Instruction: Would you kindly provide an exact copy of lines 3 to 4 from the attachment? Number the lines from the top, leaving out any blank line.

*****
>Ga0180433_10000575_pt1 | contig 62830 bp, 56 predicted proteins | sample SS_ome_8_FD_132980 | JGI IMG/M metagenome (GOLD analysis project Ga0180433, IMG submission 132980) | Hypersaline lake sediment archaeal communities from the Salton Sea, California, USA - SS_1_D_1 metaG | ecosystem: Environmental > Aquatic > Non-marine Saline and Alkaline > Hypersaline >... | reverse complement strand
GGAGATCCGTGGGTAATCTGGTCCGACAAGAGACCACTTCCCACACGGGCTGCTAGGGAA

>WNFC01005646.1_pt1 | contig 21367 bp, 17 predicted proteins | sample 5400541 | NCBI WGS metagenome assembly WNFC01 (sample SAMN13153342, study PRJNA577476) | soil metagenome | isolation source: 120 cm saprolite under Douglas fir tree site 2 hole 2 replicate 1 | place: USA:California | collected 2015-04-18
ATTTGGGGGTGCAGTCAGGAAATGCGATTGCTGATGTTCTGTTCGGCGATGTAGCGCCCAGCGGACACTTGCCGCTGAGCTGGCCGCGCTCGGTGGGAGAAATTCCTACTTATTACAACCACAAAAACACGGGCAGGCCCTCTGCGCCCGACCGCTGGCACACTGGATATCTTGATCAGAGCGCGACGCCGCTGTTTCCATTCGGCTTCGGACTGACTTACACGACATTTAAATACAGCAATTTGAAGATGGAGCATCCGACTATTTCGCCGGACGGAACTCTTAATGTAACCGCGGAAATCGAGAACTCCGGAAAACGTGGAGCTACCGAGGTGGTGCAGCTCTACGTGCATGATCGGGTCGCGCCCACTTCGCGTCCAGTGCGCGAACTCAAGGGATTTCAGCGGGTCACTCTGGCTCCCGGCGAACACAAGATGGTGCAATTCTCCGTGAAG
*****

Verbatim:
>WNFC01005646.1_pt1 | contig 21367 bp, 17 predicted proteins | sample 5400541 | NCBI WGS metagenome assembly WNFC01 (sample SAMN13153342, study PRJNA577476) | soil metagenome | isolation source: 120 cm saprolite under Douglas fir tree site 2 hole 2 replicate 1 | place: USA:California | collected 2015-04-18
ATTTGGGGGTGCAGTCAGGAAATGCGATTGCTGATGTTCTGTTCGGCGATGTAGCGCCCAGCGGACACTTGCCGCTGAGCTGGCCGCGCTCGGTGGGAGAAATTCCTACTTATTACAACCACAAAAACACGGGCAGGCCCTCTGCGCCCGACCGCTGGCACACTGGATATCTTGATCAGAGCGCGACGCCGCTGTTTCCATTCGGCTTCGGACTGACTTACACGACATTTAAATACAGCAATTTGAAGATGGAGCATCCGACTATTTCGCCGGACGGAACTCTTAATGTAACCGCGGAAATCGAGAACTCCGGAAAACGTGGAGCTACCGAGGTGGTGCAGCTCTACGTGCATGATCGGGTCGCGCCCACTTCGCGTCCAGTGCGCGAACTCAAGGGATTTCAGCGGGTCACTCTGGCTCCCGGCGAACACAAGATGGTGCAATTCTCCGTGAAG